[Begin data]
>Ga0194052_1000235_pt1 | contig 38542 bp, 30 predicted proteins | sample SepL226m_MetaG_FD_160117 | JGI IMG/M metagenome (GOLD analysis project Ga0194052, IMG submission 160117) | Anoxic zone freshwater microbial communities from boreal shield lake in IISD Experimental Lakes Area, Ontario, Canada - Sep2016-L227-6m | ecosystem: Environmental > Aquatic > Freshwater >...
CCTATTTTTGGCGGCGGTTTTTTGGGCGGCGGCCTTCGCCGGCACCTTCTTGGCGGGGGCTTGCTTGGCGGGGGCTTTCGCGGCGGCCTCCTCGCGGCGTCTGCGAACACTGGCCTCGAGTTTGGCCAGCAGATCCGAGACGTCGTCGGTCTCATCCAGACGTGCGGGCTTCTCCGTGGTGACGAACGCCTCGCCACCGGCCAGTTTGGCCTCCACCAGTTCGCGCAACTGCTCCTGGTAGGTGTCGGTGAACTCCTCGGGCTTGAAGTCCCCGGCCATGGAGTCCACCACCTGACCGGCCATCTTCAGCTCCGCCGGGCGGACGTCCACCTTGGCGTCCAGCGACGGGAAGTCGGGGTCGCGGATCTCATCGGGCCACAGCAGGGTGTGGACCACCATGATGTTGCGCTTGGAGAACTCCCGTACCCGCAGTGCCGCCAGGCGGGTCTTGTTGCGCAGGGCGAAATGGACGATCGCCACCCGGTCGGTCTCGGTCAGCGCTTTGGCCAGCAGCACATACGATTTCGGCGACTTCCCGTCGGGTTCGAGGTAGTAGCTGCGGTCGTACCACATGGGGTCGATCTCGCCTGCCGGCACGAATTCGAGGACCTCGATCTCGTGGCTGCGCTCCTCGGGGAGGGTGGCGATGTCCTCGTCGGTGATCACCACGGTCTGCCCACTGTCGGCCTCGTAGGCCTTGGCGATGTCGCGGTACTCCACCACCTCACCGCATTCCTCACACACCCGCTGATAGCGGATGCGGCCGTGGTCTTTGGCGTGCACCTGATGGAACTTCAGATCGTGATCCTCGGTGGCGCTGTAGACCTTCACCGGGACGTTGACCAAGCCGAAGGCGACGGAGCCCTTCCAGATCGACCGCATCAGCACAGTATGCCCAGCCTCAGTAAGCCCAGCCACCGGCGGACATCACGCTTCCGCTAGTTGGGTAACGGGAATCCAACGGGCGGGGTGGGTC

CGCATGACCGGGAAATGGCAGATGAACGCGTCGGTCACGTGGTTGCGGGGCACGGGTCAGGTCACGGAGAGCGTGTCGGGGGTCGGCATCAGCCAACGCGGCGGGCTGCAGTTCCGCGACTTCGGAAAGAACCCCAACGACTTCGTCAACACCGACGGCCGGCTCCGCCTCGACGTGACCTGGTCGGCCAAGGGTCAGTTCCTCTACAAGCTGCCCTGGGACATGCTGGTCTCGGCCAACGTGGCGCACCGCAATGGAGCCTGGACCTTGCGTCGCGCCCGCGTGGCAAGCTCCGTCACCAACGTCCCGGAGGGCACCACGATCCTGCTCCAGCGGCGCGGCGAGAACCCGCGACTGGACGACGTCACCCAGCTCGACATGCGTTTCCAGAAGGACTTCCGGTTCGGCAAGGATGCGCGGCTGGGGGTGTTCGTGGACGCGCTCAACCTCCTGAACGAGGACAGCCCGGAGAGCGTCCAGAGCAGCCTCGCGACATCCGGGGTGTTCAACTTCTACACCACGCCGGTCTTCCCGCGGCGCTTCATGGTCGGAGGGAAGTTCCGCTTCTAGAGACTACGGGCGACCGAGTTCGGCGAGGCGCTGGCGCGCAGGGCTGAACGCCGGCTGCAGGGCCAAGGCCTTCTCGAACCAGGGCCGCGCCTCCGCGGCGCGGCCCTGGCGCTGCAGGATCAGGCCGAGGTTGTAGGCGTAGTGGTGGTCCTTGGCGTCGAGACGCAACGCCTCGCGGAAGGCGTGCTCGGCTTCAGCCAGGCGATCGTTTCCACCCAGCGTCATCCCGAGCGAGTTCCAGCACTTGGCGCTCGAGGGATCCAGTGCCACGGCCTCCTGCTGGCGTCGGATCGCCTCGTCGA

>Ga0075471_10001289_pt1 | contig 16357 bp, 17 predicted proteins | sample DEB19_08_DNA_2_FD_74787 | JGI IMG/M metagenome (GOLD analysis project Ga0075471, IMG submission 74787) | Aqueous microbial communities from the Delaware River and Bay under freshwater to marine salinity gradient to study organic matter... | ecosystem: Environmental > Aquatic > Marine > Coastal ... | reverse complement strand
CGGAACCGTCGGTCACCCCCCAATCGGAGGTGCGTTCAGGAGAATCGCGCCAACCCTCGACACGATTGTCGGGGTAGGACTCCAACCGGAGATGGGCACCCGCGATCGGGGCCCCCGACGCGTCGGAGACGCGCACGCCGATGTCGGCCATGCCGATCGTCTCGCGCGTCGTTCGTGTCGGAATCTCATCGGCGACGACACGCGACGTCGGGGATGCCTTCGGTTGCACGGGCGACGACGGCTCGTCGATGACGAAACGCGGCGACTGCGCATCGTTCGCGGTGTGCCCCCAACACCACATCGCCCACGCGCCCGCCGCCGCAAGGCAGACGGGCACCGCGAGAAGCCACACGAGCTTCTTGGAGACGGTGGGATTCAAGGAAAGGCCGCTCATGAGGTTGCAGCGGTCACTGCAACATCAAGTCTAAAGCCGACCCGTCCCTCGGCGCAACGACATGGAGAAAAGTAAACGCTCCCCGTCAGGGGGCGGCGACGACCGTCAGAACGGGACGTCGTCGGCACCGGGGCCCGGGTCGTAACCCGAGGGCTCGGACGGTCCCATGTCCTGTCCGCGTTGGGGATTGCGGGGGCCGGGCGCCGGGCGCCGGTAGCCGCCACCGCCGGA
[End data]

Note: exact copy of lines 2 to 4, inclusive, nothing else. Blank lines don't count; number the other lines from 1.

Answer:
CCTATTTTTGGCGGCGGTTTTTTGGGCGGCGGCCTTCGCCGGCACCTTCTTGGCGGGGGCTTGCTTGGCGGGGGCTTTCGCGGCGGCCTCCTCGCGGCGTCTGCGAACACTGGCCTCGAGTTTGGCCAGCAGATCCGAGACGTCGTCGGTCTCATCCAGACGTGCGGGCTTCTCCGTGGTGACGAACGCCTCGCCACCGGCCAGTTTGGCCTCCACCAGTTCGCGCAACTGCTCCTGGTAGGTGTCGGTGAACTCCTCGGGCTTGAAGTCCCCGGCCATGGAGTCCACCACCTGACCGGCCATCTTCAGCTCCGCCGGGCGGACGTCCACCTTGGCGTCCAGCGACGGGAAGTCGGGGTCGCGGATCTCATCGGGCCACAGCAGGGTGTGGACCACCATGATGTTGCGCTTGGAGAACTCCCGTACCCGCAGTGCCGCCAGGCGGGTCTTGTTGCGCAGGGCGAAATGGACGATCGCCACCCGGTCGGTCTCGGTCAGCGCTTTGGCCAGCAGCACATACGATTTCGGCGACTTCCCGTCGGGTTCGAGGTAGTAGCTGCGGTCGTACCACATGGGGTCGATCTCGCCTGCCGGCACGAATTCGAGGACCTCGATCTCGTGGCTGCGCTCCTCGGGGAGGGTGGCGATGTCCTCGTCGGTGATCACCACGGTCTGCCCACTGTCGGCCTCGTAGGCCTTGGCGATGTCGCGGTACTCCACCACCTCACCGCATTCCTCACACACCCGCTGATAGCGGATGCGGCCGTGGTCTTTGGCGTGCACCTGATGGAACTTCAGATCGTGATCCTCGGTGGCGCTGTAGACCTTCACCGGGACGTTGACCAAGCCGAAGGCGACGGAGCCCTTCCAGATCGACCGCATCAGCACAGTATGCCCAGCCTCAGTAAGCCCAGCCACCGGCGGACATCACGCTTCCGCTAGTTGGGTAACGGGAATCCAACGGGCGGGGTGGGTC

CGCATGACCGGGAAATGGCAGATGAACGCGTCGGTCACGTGGTTGCGGGGCACGGGTCAGGTCACGGAGAGCGTGTCGGGGGTCGGCATCAGCCAACGCGGCGGGCTGCAGTTCCGCGACTTCGGAAAGAACCCCAACGACTTCGTCAACACCGACGGCCGGCTCCGCCTCGACGTGACCTGGTCGGCCAAGGGTCAGTTCCTCTACAAGCTGCCCTGGGACATGCTGGTCTCGGCCAACGTGGCGCACCGCAATGGAGCCTGGACCTTGCGTCGCGCCCGCGTGGCAAGCTCCGTCACCAACGTCCCGGAGGGCACCACGATCCTGCTCCAGCGGCGCGGCGAGAACCCGCGACTGGACGACGTCACCCAGCTCGACATGCGTTTCCAGAAGGACTTCCGGTTCGGCAAGGATGCGCGGCTGGGGGTGTTCGTGGACGCGCTCAACCTCCTGAACGAGGACAGCCCGGAGAGCGTCCAGAGCAGCCTCGCGACATCCGGGGTGTTCAACTTCTACACCACGCCGGTCTTCCCGCGGCGCTTCATGGTCGGAGGGAAGTTCCGCTTCTAGAGACTACGGGCGACCGAGTTCGGCGAGGCGCTGGCGCGCAGGGCTGAACGCCGGCTGCAGGGCCAAGGCCTTCTCGAACCAGGGCCGCGCCTCCGCGGCGCGGCCCTGGCGCTGCAGGATCAGGCCGAGGTTGTAGGCGTAGTGGTGGTCCTTGGCGTCGAGACGCAACGCCTCGCGGAAGGCGTGCTCGGCTTCAGCCAGGCGATCGTTTCCACCCAGCGTCATCCCGAGCGAGTTCCAGCACTTGGCGCTCGAGGGATCCAGTGCCACGGCCTCCTGCTGGCGTCGGATCGCCTCGTCGA

>Ga0075471_10001289_pt1 | contig 16357 bp, 17 predicted proteins | sample DEB19_08_DNA_2_FD_74787 | JGI IMG/M metagenome (GOLD analysis project Ga0075471, IMG submission 74787) | Aqueous microbial communities from the Delaware River and Bay under freshwater to marine salinity gradient to study organic matter... | ecosystem: Environmental > Aquatic > Marine > Coastal ... | reverse complement strand